Welcome to The Chisholm Trail Heritage Museum
Applications now being accepted for the 2013 Cowboy Camp!
Saddle up and ride the Chisholm Trail at the third annual Cowboy Camp. Experience life on a Texas cattle drive and learn to live by the Code of the West. Learn to rope, tie knots and tool leather the Cowboy Way. Travel back in time and join up with saddle-weary wranglers relaxing around the campfire, singing their songs, telling their tales and reciting their poetry. Learn to cook cowboy grub from a chuckwagon: beans, beef, and biscuits baked in a Dutch oven. Yum!
Cowboy Camp will be held at the museum, 302 North Esplanade, Cuero, from 9:00 AM – 12:00 noon, August 12 – 16.
Download the Cowboy Camp application (PDF, 20 KB)
Download the informational flyer (PDF, 250 KB)
On Thursday, April 8, 2010, The Chisholm Trail Heritage Museum Board of Directors hosted a ribbon-cutting ceremony to commemorate the completion of restoring Cuero's historic (c. 1903) Knights of Pythias Hall and construction of an adjacent 4,500 square-foot annex. The board successfully completed the building capital phase of the project with an investment totaling approximately $2,471,895. While the second floor of the historic building is fully functional as a multi-purpose community facility, the board has now set its sights on the design and build-out of displays and exhibits, which will be located on the ground floor of the building. Since the spring of 2010, the organization has hosted a multitude of events including regional seminars, wedding receptions, workshops, dinners, small conferences, art and jewelry shows, and other community functions.
Mission Statement: The Chisholm Trail Heritage Museum's mission is “to preserve the ranching and western heritage of South Central Texas through interpretative exhibits, research, and educational programs.”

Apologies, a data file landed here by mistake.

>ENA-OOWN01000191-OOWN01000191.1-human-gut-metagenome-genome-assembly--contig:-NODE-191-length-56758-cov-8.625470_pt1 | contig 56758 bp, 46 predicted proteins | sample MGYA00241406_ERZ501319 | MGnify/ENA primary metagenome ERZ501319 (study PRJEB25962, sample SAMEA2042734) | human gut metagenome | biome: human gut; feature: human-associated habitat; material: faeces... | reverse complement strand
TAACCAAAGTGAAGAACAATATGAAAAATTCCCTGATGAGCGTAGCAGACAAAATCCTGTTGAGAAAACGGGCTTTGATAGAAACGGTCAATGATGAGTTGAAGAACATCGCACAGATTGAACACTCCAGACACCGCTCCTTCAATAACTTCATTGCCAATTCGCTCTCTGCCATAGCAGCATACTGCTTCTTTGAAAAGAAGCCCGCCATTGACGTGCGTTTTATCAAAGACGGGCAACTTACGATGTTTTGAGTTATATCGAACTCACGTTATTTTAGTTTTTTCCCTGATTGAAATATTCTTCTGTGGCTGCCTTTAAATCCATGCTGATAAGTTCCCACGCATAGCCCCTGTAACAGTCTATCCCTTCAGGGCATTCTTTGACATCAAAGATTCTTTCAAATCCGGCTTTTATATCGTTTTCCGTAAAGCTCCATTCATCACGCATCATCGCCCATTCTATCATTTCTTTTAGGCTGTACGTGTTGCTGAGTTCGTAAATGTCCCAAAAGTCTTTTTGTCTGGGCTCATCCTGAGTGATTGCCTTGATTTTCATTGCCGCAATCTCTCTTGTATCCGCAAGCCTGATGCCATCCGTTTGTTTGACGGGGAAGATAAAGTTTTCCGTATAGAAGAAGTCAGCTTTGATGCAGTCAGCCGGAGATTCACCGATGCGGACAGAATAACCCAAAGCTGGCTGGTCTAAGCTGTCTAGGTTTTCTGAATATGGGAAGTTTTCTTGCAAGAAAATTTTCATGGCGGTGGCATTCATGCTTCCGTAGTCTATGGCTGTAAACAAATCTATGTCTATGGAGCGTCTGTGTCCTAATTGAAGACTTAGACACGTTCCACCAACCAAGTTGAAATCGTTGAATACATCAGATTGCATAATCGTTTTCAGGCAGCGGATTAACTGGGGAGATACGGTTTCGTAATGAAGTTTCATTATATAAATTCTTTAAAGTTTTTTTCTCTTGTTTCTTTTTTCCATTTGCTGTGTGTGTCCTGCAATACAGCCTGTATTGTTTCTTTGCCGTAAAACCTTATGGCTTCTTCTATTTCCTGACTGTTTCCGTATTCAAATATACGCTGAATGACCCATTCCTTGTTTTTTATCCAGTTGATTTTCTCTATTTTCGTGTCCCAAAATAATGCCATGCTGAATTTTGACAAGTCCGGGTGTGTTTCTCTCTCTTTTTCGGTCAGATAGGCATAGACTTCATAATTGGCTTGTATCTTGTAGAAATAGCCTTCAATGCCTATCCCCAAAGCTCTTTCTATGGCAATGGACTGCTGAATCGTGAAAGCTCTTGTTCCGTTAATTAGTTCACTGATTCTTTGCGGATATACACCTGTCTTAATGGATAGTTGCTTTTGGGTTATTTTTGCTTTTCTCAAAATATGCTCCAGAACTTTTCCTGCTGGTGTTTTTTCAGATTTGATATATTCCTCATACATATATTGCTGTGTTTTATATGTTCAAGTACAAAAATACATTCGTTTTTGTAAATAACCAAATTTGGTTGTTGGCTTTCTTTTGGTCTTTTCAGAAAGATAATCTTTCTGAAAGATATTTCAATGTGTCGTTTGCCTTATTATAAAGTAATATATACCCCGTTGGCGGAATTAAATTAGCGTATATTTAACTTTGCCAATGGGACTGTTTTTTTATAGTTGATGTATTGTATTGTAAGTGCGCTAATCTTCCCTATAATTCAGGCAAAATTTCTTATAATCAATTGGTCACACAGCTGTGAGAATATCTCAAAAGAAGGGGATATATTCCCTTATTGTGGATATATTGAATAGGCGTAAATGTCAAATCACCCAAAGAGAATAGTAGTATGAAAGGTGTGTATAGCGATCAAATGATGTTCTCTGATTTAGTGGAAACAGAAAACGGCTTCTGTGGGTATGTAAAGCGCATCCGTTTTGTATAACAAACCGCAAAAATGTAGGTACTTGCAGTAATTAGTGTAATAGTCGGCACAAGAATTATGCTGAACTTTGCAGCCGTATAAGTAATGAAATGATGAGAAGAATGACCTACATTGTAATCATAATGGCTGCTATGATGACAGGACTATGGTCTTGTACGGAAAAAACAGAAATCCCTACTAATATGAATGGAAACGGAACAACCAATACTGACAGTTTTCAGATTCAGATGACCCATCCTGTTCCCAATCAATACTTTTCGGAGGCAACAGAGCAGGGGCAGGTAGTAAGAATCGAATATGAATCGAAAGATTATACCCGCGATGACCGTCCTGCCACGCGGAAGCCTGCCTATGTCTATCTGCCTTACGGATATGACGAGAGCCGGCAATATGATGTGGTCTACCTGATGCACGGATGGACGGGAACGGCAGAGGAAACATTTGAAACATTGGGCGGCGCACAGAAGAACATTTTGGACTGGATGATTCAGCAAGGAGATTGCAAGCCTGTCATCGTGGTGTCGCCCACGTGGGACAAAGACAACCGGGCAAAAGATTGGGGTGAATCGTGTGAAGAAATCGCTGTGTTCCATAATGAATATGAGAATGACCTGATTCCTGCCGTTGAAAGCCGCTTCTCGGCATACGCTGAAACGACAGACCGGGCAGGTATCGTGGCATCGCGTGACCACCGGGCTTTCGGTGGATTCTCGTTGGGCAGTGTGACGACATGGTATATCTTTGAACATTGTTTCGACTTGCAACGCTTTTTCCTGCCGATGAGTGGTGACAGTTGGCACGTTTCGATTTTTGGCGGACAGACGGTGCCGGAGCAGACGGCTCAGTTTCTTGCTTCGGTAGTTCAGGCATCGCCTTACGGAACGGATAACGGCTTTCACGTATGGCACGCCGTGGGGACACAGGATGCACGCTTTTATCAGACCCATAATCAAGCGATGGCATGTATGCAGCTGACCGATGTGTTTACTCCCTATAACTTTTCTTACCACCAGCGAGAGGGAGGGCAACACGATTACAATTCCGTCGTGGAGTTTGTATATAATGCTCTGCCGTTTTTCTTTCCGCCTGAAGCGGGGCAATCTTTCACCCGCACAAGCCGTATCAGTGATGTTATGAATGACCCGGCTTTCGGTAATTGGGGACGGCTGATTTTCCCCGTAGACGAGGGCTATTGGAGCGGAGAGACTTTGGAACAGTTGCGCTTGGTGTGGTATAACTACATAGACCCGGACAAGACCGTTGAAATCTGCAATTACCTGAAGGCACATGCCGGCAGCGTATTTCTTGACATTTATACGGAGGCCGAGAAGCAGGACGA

Take a ride back in time . . .
. . . to the year 1866. It is April 1, and with the coming of first light, eighteen hundred head of the toughest Longhorn cattle are gathered at Cardwell Flats, about four miles north of present-day Cuero, Texas. As the story is told, Crockett Cardwell had recognized the abundance of Texas cattle, coupled with the growing demand for beef. Seeing an opportunity, he called on his friend Thornton Chisholm to lead an ambitious cattle drive — all the way to St. Joseph, Missouri. And so this early morning, our story begins with the groan of a wagon wheel, the bawling of cattle and the rising dust, headed due North.
The intriguing lore of this early cattle drive is what prompted a group of dedicated area citizens to establish a museum preserving the history associated with the the great cattle drive era and Texas' rich ranching and agricultural history. When complete,The Chisholm Trail Heritage Museum will preserve and showcase memorabilia and artifacts that will help bring the stories of cowboys and the cattle drive era to life.
The historic Knights of Pythias Hall (c. 1903), listed on the National Register of Historic Placesand a Recorded Texas Historic Landmark, has suited our mission well. Now fully restored its second floor interiors have been handsomely adapted to the needs of a multi-purpose community facility. Furthermore, it has raised the bar of historic preservation standards in Cuero and is currently providing space for a multitude of meeting needs in the community. By rejuvenating this important building, we have added to the already impressive list of restored homes and public buildings in South Central Texas that have been preserved for future generations.
Many of the tributaries of the legendary Chisholm Trail originated in DeWitt, Victoria, Goliad, Refugio, Bee, Calhoun, Lavaca, and Gonzales Counties, making our area an integral part in the Reconstruction following the War Between the States. Numerous herds were driven to northern railheads, providing beef for Midwest and Eastern markets. These cattle herds also provided the foundation stock for cattle raised in the great American West.
Although none of the old trail hands are here to tell their amazing tales, their memory is still with us, and that's what The Chisholm Trail Heritage Museum is here to preserve.